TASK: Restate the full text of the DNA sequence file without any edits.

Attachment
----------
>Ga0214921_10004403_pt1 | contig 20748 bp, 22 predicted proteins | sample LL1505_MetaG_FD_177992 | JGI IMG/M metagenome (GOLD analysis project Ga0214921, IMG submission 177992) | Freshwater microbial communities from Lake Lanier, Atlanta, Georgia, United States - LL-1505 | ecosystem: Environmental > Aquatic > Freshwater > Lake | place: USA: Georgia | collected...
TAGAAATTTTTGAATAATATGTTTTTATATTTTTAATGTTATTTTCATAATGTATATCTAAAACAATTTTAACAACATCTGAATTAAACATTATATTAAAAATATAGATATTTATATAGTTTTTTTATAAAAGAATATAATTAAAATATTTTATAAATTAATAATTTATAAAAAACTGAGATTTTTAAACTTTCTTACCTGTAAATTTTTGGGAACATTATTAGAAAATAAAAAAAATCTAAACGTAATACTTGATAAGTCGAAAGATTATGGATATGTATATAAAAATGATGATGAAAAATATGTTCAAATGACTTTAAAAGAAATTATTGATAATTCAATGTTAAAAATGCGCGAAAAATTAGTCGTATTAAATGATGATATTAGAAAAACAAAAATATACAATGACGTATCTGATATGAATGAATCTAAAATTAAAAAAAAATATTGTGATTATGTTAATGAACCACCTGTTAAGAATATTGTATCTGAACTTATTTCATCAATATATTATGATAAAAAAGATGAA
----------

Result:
>Ga0214921_10004403_pt1 | contig 20748 bp, 22 predicted proteins | sample LL1505_MetaG_FD_177992 | JGI IMG/M metagenome (GOLD analysis project Ga0214921, IMG submission 177992) | Freshwater microbial communities from Lake Lanier, Atlanta, Georgia, United States - LL-1505 | ecosystem: Environmental > Aquatic > Freshwater > Lake | place: USA: Georgia | collected...
TAGAAATTTTTGAATAATATGTTTTTATATTTTTAATGTTATTTTCATAATGTATATCTAAAACAATTTTAACAACATCTGAATTAAACATTATATTAAAAATATAGATATTTATATAGTTTTTTTATAAAAGAATATAATTAAAATATTTTATAAATTAATAATTTATAAAAAACTGAGATTTTTAAACTTTCTTACCTGTAAATTTTTGGGAACATTATTAGAAAATAAAAAAAATCTAAACGTAATACTTGATAAGTCGAAAGATTATGGATATGTATATAAAAATGATGATGAAAAATATGTTCAAATGACTTTAAAAGAAATTATTGATAATTCAATGTTAAAAATGCGCGAAAAATTAGTCGTATTAAATGATGATATTAGAAAAACAAAAATATACAATGACGTATCTGATATGAATGAATCTAAAATTAAAAAAAAATATTGTGATTATGTTAATGAACCACCTGTTAAGAATATTGTATCTGAACTTATTTCATCAATATATTATGATAAAAAAGATGAA